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Thread: Spatulata Variety Identity

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    PsychoSarah's Avatar
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    Spatulata Variety Identity

    So my spatulata is finally about to flower, with pink petals (just slightly lighter than magenta). I don't know what variety I have, but it doesn't seem like many varieties have pink flowers, so given that and the fact that the leaves stay bright green despite other drosera in the same conditions turning deep red, is it possible to determine what variety it is?
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    hcarlton's Avatar
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    Pictures are going to be needed, and considering D. tokaiensis and x tokaiensis are often confused with spatulata varieties (as spatulata is the parent of the non-polyploid hybrid), and many forms of those are pink flowered, little else will really help determine. There are in fact a number of pink flowered spatulata (Sydney, Beenak, var. gympiensis, certain Japanese forms).
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    PsychoSarah's Avatar
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    Quote Originally Posted by hcarlton View Post
    Pictures are going to be needed, and considering D. tokaiensis and x tokaiensis are often confused with spatulata varieties (as spatulata is the parent of the non-polyploid hybrid), and many forms of those are pink flowered, little else will really help determine. There are in fact a number of pink flowered spatulata (Sydney, Beenak, var. gympiensis, certain Japanese forms).
    I'll take a picture when the flower actually opens. And how many of those varieties stay green?
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    hcarlton's Avatar
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    That can depend on the plant, and the light levels. Some forms don't turn red until they're in full sun. This includes most D. x/ tokaiensis forms, and a number of spatulata varieties. A lot of them stay green, but appear very red when the tentacles turn scarlet in good light.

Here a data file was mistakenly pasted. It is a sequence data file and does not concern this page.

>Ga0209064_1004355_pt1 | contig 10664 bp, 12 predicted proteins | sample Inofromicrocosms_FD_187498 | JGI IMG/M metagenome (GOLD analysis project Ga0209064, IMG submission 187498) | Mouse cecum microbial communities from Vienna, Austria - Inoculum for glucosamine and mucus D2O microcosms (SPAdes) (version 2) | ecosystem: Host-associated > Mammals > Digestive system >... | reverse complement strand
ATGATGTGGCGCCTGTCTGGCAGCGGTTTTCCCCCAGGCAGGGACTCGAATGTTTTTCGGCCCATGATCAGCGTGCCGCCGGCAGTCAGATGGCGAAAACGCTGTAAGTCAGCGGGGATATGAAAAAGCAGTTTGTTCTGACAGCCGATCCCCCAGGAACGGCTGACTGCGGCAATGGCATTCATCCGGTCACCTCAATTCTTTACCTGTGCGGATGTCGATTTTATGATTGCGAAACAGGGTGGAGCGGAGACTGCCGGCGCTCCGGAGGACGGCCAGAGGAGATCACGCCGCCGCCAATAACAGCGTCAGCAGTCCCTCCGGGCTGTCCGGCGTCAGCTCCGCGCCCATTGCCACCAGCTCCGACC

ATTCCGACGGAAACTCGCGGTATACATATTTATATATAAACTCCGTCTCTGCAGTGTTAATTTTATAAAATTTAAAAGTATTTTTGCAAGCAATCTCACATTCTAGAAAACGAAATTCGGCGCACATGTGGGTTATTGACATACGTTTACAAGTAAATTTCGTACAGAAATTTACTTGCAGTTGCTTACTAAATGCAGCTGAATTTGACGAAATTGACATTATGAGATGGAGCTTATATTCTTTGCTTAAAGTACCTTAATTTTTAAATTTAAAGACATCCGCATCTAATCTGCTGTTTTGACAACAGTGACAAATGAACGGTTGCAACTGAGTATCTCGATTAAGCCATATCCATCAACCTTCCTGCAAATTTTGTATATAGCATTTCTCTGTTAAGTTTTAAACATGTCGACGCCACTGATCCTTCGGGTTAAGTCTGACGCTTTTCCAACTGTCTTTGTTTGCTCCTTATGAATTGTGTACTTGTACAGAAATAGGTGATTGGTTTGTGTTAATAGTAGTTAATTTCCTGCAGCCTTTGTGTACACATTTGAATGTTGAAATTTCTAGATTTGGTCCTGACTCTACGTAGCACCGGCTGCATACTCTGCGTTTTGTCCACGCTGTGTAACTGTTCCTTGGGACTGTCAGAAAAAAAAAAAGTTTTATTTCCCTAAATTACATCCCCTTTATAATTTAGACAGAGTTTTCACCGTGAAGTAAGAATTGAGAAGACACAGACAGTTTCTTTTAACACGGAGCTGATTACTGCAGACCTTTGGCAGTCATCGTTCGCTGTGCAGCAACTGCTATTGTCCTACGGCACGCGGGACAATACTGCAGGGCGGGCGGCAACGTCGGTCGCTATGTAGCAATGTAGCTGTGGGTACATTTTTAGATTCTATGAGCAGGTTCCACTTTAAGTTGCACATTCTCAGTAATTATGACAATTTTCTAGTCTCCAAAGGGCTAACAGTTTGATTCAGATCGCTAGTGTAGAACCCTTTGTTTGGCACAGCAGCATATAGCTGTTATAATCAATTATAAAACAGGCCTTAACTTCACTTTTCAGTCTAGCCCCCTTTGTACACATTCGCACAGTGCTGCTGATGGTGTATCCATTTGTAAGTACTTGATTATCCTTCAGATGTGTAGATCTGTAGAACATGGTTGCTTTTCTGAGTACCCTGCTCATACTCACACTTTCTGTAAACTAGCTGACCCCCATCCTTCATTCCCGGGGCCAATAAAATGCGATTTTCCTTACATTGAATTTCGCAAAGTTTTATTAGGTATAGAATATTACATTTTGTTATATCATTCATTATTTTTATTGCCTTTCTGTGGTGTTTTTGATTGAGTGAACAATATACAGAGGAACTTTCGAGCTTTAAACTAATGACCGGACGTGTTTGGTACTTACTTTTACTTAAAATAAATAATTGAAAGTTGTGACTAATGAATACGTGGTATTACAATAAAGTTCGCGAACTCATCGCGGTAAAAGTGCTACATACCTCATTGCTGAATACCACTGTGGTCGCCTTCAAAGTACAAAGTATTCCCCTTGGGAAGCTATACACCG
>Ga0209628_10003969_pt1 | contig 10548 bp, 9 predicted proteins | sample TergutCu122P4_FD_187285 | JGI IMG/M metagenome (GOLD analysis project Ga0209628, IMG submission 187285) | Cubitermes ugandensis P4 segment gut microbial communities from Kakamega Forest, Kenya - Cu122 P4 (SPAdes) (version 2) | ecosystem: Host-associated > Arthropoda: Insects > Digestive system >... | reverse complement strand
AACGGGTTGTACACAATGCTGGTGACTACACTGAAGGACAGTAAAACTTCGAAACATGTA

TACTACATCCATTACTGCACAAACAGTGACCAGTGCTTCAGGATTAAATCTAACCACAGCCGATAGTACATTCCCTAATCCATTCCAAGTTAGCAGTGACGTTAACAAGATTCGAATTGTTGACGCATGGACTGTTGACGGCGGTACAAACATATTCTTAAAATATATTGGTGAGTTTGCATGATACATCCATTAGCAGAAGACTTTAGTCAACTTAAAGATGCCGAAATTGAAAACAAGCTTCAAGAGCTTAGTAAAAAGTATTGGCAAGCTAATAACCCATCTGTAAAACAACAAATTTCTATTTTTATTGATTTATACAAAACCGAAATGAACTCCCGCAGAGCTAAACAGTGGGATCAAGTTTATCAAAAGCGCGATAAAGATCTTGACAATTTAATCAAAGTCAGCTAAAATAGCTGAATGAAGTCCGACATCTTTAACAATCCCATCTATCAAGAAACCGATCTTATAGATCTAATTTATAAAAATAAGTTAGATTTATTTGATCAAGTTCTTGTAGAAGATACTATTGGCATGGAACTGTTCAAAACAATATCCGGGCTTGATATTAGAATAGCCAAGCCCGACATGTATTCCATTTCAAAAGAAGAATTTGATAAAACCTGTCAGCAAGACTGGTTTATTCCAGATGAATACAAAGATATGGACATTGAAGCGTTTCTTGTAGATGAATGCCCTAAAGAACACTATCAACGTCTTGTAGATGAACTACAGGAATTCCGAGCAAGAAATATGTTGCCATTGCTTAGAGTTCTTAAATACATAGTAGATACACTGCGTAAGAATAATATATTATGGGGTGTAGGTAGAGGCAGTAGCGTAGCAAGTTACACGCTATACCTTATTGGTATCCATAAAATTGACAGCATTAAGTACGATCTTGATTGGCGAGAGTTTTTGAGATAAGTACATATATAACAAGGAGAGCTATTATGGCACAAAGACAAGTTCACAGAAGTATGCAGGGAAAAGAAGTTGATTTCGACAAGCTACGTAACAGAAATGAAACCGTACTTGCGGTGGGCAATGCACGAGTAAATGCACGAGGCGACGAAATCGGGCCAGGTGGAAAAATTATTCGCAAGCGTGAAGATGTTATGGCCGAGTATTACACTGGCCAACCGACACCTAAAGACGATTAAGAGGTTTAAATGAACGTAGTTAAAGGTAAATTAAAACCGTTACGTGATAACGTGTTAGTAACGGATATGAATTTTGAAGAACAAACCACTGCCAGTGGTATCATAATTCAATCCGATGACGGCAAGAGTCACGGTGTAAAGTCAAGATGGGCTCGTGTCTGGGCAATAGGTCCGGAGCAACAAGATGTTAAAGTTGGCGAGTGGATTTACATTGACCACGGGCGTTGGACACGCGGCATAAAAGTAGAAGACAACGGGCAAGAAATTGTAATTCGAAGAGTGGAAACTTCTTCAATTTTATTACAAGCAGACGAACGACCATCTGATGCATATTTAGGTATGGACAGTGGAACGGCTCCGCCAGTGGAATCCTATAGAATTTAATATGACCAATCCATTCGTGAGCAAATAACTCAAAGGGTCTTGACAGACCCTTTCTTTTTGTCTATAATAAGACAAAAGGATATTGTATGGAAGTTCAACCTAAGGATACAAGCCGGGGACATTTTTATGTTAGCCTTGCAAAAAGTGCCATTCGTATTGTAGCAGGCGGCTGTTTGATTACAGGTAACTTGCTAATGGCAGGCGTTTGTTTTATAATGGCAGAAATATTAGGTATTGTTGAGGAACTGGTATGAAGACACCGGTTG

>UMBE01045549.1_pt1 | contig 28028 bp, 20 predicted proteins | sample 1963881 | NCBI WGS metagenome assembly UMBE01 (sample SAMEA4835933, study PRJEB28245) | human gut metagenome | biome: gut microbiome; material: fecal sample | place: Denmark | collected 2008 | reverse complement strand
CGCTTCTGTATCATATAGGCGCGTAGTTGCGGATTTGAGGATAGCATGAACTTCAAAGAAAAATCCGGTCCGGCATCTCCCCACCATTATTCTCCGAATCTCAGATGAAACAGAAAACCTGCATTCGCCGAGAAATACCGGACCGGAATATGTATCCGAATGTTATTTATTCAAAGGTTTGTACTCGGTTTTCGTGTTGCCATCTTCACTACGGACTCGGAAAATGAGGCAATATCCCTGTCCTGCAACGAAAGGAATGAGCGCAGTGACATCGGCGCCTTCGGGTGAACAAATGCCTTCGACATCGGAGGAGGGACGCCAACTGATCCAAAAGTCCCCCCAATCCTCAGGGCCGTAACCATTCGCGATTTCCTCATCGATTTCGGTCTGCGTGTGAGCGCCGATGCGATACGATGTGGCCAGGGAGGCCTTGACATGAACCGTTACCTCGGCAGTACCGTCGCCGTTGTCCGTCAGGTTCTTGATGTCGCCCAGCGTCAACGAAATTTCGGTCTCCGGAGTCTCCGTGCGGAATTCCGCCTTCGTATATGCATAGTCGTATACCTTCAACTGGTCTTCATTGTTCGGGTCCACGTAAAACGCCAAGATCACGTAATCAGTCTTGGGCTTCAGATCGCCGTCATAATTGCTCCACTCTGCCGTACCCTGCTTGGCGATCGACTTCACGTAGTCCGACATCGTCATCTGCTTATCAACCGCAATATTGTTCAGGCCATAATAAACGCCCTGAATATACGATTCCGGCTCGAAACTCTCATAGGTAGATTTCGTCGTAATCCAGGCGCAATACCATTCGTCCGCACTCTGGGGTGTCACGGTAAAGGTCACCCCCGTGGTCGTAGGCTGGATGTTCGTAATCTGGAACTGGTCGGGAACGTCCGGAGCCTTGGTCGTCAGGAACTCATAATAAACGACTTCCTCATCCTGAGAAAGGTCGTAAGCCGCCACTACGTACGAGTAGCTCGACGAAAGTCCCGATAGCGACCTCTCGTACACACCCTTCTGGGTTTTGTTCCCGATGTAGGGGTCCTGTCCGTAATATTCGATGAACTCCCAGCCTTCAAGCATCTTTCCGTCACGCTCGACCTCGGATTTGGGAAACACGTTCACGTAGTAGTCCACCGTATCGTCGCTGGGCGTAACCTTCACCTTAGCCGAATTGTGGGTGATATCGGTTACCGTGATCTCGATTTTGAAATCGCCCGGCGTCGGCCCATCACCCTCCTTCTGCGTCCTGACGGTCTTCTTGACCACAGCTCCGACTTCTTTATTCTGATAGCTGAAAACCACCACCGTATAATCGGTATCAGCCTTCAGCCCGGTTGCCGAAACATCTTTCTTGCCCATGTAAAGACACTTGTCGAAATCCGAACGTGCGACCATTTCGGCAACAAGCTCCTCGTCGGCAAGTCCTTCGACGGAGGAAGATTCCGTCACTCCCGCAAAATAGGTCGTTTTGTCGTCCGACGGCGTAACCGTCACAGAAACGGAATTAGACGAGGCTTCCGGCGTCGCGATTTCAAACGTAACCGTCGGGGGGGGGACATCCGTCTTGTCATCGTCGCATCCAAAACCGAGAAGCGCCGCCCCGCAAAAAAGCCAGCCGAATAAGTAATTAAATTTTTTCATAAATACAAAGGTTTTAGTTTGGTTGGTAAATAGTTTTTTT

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    Last edited by PsychoSarah; 09-14-2014 at 04:24 PM.
    Come to me flies and crawling bugs. This plant wants to give you great big hugs
    Aren't I pretty, don't I smell good? I'd come to you if I could
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    hcarlton's Avatar
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    If they produce seeds, you have D. tokaiensis. If the flowers are sterile, it's D. x tokaiensis
    Everything has a reason, whether big or small. Never underestimate the power of what is or is not.
    There is far more to everything than meets the eye.
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    PsychoSarah's Avatar
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    Quote Originally Posted by hcarlton View Post
    If they produce seeds, you have D. tokaiensis. If the flowers are sterile, it's D. x tokaiensis
    I am kind of confused, is D. tokaiensis a hybrid itself as well or is it a spatulata variety? Sources were mixed on that. And if it is one of those, why is mine so green in conditions that make my other pigmented drosera red?
    Come to me flies and crawling bugs. This plant wants to give you great big hugs
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    hcarlton's Avatar
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    D. x tokaiensis is a hybrid between D. spatulata and D. rotundifolia, of which in the wild a number of populations have spontaneously gone polyploid and become fertile, producing a new fertile species D. tokaiensis, much like how D. anglica and D. x anglica are in North America.
    As for the color, D. tokaiensis generally tends to stay green, but if it's getting enough light the tentacles should be bright red and the leaves may be red edged. If your pictures show the light levels they're getting I would find a way to increase it though.
    Everything has a reason, whether big or small. Never underestimate the power of what is or is not.
    There is far more to everything than meets the eye.
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